Sgt O. G. Kendrick

Sgt. O. G. Kendrick

Sgt. O. G. Kendrick

In 2010 the museum purchased the Spanish-American War uniform worn by Sergeant O.G. Kendrick, a member of Company M, 2nd Arkansas Volunteer Infantry.. The uniform consisted of three pieces, the outer blouse, the pants and a three-button pullover work shirt. The museum had the blouse restored and the other pieces cleaned. The pictures above are of SGT Kendrick in the uniform and of the restored blouse.

From the Kendrick family history, a recollection by O.G Kendrick:

Shortly after I became 17 years of age, I enlisted in Company L, Arkansas State Guards, which was being organized at Melbourne by my oldest brother, William Richard Kendrick. On April 18, 1898, this company was called into Federal service. Forty five members of Company L enlisted to go into this service in the United States Army.

So we were joined at Melbourne, Arkansas by Honorable Jerry C. South with 18 men from Mountain Home, Arkansas, they having marched the entire distance of 50 miles from Mountain Home to Melbourne. Then the combined force marched the entire distance from Melbourne to Cushman, Arkansas, a distance of 22 miles, with an overnight stop at Mount Pleasant.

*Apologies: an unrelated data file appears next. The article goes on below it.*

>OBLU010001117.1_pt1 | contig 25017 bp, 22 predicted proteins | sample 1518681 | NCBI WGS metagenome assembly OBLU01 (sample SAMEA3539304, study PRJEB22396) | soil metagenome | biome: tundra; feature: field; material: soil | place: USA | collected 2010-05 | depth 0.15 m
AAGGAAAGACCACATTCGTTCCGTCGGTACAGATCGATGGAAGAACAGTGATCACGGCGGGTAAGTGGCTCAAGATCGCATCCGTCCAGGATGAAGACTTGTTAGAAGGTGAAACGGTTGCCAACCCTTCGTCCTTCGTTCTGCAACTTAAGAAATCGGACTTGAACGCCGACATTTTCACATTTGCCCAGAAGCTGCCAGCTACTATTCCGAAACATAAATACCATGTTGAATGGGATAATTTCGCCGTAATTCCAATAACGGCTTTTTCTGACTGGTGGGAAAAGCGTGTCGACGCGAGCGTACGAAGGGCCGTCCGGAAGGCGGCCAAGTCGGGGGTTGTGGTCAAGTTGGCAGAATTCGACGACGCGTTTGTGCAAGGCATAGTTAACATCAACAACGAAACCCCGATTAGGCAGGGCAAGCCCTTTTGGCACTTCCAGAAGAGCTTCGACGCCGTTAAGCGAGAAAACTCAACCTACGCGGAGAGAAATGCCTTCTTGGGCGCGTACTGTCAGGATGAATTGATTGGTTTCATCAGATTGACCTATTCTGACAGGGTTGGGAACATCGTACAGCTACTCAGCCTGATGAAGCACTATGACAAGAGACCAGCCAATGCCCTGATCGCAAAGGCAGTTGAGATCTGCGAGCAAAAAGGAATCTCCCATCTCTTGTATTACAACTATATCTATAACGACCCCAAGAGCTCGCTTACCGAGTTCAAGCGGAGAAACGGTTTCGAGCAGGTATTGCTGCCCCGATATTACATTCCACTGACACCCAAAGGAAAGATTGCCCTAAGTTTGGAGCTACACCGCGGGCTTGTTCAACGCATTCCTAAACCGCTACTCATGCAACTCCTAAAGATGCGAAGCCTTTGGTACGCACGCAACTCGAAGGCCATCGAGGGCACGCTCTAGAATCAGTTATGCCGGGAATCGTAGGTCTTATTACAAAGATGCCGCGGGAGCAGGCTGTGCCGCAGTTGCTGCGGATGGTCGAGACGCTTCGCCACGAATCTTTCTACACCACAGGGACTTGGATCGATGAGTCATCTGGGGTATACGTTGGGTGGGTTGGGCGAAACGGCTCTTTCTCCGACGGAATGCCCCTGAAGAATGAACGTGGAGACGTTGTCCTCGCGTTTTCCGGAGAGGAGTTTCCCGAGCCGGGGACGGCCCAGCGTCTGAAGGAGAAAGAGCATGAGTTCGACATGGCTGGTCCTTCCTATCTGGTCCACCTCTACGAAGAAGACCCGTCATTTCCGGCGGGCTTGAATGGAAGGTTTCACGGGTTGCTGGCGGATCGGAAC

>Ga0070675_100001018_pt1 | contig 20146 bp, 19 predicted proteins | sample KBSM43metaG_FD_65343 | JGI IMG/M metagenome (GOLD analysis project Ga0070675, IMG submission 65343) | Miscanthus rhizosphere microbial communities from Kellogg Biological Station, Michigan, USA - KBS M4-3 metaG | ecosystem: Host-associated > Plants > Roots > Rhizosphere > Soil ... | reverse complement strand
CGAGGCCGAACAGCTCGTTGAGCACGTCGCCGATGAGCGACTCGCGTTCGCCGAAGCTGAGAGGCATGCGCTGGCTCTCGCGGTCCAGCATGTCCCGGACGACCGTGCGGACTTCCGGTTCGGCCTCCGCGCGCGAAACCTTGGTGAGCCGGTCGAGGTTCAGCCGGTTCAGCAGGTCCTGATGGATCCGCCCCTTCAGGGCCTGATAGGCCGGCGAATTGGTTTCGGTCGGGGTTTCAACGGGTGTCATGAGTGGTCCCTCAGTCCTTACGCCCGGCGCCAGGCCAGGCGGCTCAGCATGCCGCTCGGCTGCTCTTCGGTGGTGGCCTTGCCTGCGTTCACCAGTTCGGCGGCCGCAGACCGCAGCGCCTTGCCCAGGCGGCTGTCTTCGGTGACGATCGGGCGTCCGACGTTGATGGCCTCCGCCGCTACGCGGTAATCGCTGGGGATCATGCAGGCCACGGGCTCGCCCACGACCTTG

Our march created great excitement all along the route. A great demonstration was held by the people at Mount Pleasant in the Public School building the night we stopped over there. Patriotic speeches were made and we picked up several recruits there. The same feeling prevailed at Cushman next day when we arrived there. Citizens had prepared to give us a bountiful mid-day feast of excellent food which we all enjoyed very much. Cushman being our nearest railroad point we entrained there for Little Rock, Arkansas, which point we reached on April 30, 1898.

Sgt. Kendrick's Uniform

Sgt. Kendrick’s Uniform

On May 10, 1898 we were mustered into the service of the United States Army at old Camp Dodge located in the Eastern outskirts of the city of Little Rock. We became Company M, 2nd Arkansas Volunteer Infantry.

The regiment was mobilized at Camp Thomas, Chickamauga park, Georgia, having arrived at this camp May 30, 1898. The regiment was assigned to the 2nd Brigade, 2nd Division, 4th Army Corps. Fully armed and equipped we were drilled several hours each day all through the long hot summer months of that year. More than 75,000 men were stationed at this large camp. Sanitary conditions were terrible. The soldiers suffered from malaria, typhoid and other fevers. There were some cases of smallpox.

My company made the highest score on target range among the 75 regiments competing. We were named “Highland Sharpshooters” by the commanding general of the camp, General C. T. Breckinridge. On September 9, 1898, our regiment was moved from Camp Thomas to Camp Shipp, Alabama, where we went into winter quarters. We were located a few miles from the city of Anniston, Alabama in the foothills of the mountains and we had much better health there than we did at Camp Thomas. On February 25, 1899, I was mustered out of the regiment at Camp Shipp and returned to my home in Melbourne, Arkansas.

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